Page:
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“Marching off the map” with The Atlas of Us

5th August 2014

The Atlas of Us by Tracy Buchanan, romance novel set in Exmoor and Thailand, and other locations.


The book itself on its travels

A confection of chapters that will take you around the world, from Exmoor to Thailand, Australia, Serbia, Dubai, San Francisco and Finland (from the Q&A with the author at the back of the book, this was her favourite location).

Two stories dovetail as lives collide and interweave, from the late 20th century to the last days of 2004.It is a difficult novel to review without giving away too much (so despite, or because of what I write you will just have to go out and buy it and see for yourself how the story evolves!).

Louise has struggled pretty much all her life with being, to all intents and purposes, abandoned by her Mother, Nora, who was permanently on the search for a life without bourgeois ties, an artist and free spirit. Early on in the book Louise discovers that her Mother in all likelihood had decamped to Thailand and was on one of the islands at the time of the Boxing Day Tsunami in 2004. Louise determines to fly out to Thailand to try and discover what may have happened to her.

Claire is a travel journalist, who eventually finds her wings after a life riven with pitfalls. She is following in her Father’s footsteps, writing as she goes and it was he who encouraged her to ‘march off the map’. Things for her change drastically – again early on in the book – when she witnesses a shooting at a wedding venue, she is in the middle of a break-up with her partner and her life veers off on a totally unanticipated path. She becomes involved with one family, whose young daughter tugs on her heartstrings and their mutual fondness fills a deep emotional hole in Claire, who is unable to have children of her own. Claire has to deal with heartfelt situations and it is clear that the author’s own experience (mentioned at the back of the book) is coming through.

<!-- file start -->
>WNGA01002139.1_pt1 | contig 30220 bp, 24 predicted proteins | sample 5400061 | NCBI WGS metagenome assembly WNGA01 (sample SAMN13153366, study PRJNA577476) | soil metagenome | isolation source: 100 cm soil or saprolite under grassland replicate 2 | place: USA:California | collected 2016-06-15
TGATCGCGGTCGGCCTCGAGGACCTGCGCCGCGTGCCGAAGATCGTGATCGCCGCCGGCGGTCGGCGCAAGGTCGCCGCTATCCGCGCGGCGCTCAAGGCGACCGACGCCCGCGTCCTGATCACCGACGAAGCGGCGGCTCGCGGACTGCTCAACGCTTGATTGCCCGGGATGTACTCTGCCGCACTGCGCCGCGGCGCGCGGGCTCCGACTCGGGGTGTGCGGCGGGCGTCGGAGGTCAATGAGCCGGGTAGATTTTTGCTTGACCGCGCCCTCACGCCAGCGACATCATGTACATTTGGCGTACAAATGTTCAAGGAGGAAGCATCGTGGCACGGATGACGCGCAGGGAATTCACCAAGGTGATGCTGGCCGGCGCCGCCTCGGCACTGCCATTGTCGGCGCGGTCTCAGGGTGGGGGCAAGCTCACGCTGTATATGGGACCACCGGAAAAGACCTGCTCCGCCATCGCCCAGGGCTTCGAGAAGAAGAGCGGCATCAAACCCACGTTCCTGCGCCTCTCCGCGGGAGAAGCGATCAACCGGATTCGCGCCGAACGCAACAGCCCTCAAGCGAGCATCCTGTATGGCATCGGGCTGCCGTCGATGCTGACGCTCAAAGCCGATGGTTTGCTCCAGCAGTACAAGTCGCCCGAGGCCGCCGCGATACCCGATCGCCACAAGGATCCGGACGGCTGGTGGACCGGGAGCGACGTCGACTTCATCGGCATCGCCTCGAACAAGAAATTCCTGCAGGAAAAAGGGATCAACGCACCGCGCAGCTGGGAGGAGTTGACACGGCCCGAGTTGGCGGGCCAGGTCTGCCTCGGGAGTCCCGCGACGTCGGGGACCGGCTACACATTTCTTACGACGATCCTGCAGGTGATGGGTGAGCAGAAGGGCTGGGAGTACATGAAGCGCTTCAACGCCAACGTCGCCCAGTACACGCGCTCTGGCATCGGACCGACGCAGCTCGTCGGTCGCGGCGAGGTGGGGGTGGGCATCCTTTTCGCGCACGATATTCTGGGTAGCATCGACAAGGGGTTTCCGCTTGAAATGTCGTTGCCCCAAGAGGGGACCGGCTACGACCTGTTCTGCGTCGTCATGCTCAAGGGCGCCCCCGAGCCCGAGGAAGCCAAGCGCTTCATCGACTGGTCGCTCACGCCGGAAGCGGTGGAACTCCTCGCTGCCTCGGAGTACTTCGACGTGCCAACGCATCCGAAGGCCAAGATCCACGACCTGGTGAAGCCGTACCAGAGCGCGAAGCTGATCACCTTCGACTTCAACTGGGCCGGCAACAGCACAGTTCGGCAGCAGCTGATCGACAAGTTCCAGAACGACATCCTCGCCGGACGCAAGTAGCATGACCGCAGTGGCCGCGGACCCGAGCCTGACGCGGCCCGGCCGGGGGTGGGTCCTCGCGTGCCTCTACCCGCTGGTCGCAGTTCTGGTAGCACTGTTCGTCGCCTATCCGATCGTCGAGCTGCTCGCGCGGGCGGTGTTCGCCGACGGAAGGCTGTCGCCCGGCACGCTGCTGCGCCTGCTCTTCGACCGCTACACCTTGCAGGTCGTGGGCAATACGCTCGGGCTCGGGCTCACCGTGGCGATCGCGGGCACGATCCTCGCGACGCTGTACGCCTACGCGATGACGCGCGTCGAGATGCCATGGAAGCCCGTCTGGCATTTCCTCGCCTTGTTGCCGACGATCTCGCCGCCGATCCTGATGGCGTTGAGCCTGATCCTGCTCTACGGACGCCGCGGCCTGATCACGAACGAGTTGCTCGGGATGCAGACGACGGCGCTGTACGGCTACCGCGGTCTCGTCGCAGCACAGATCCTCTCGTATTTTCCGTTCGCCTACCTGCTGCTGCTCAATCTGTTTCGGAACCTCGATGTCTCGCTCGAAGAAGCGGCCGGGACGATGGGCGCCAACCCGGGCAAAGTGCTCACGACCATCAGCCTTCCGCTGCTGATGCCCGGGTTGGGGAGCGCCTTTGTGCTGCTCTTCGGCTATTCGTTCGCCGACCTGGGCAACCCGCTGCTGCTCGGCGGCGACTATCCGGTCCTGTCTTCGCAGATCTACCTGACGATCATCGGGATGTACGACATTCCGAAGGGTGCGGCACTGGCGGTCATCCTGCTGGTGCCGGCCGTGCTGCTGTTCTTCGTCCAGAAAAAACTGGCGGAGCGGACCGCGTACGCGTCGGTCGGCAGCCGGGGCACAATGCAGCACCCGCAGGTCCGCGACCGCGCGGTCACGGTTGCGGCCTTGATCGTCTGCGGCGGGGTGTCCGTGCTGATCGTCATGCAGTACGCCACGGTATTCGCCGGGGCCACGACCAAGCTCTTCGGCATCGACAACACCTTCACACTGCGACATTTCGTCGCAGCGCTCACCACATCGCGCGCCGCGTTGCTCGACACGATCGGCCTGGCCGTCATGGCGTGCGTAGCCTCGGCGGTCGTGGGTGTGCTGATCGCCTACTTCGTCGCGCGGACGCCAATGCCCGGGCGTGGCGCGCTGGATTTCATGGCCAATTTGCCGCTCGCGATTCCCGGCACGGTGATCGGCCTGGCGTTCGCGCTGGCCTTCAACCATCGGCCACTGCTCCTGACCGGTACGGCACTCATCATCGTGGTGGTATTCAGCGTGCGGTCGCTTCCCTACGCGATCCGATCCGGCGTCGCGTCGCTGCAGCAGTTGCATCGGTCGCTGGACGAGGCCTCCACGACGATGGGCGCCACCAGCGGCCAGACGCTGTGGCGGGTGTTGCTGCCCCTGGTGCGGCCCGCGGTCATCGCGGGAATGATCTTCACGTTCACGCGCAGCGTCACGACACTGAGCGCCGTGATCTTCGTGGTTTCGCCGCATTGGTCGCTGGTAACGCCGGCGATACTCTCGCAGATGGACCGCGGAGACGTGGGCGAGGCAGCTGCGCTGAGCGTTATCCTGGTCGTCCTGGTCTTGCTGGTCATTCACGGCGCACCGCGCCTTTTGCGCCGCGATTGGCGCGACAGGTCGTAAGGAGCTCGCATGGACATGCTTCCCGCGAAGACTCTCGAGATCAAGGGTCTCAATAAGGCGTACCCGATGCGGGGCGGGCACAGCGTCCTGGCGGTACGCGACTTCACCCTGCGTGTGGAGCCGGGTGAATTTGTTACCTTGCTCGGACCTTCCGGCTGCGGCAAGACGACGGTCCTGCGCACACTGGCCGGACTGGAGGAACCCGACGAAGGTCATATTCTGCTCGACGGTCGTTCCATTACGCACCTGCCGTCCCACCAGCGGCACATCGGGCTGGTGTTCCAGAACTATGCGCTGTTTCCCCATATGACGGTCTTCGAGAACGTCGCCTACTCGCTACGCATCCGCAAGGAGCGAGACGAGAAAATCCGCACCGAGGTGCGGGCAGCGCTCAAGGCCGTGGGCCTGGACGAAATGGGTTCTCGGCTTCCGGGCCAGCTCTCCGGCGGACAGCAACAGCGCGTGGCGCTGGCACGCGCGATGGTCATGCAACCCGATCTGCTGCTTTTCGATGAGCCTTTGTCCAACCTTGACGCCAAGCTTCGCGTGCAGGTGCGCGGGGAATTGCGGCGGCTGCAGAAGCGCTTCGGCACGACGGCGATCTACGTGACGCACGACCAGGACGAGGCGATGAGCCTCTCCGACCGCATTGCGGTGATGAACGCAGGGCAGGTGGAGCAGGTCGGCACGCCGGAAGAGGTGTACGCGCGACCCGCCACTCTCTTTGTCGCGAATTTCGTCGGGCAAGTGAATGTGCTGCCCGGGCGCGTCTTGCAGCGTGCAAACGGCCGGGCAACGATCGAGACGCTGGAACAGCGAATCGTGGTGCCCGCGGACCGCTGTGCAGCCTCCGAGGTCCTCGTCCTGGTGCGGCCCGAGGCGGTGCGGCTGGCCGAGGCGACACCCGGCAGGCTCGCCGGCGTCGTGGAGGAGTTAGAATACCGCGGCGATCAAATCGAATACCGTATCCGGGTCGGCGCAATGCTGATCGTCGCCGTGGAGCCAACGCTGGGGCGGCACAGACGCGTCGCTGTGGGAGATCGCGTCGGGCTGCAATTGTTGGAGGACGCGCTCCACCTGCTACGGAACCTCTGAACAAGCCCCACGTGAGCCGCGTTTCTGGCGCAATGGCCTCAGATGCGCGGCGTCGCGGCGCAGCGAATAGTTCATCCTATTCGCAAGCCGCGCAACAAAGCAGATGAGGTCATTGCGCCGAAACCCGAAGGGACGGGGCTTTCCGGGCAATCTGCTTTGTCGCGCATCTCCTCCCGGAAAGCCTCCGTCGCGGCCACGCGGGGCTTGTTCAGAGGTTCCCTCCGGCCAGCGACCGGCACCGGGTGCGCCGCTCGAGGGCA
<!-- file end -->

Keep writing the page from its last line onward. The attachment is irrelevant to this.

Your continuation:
The stories of Louise and Claire come together and gradually there are dawning revelations just how intertwined their lives and those of their loved ones have become.

For us at TripFiction, the wonderful locations were like finding ourselves in a sweet shop, as the story lines move swiftly from one locale to another, all beautifully rendered. It is so evident that the author is a travel editor, as she pinpoints with real dexterity the different feel of the chosen locations – from the deep red earth of Uluru in Australia, to war torn Serbia and the exoticism of Thailand. As the characters move around, each place essentially has at least one chapter devoted to it and it is clear the author is really familiar with her choice of destination and has clearly done a lot of research. For me the book had a feel of a set of short stories with a couple of leitmotivs winding their way through to unify them, skimming the surface; there are times when the reader gets lost in the current story;  it can feel a little disruptive when it is time to move on to another character in another time and setting. And if there was one small weakness it would be the coincidences of encounters between the characters, in order to keep the story moving, that felt a little contrived.

The Boxing Day Tsunami comes to horrific life and underpins the narrative of family, loss, and hope. The author also ventures into Serbia at the time of war and to an animal rescue centre – Buchanan certainly does not shy away from tackling difficult themes.  An electric and consuming romance develops, and at the heart of the story is a book full of mementoes that one lover gives to another, and that is the Atlas of Us – their joint experiences and journeys both actual and emotional.

This is one of the hot Summer reads of 2014 and a wonderful way to travel the world. And I can’t finish without mentioning the terrific and exotic book cover, which is sure to entice the reader to purchase (it also appears on our Pinterest Board: “Book Covers that caught our eye” click here to see the covers we have chosen so far – which covers would you add?).

Tina for the TripFiction Team

To find out more about the book, click here. And do come and join TripFiction on TwitterFacebook and Pinterest and when we have some interesting photos we can sometimes be found over on Instagram too.



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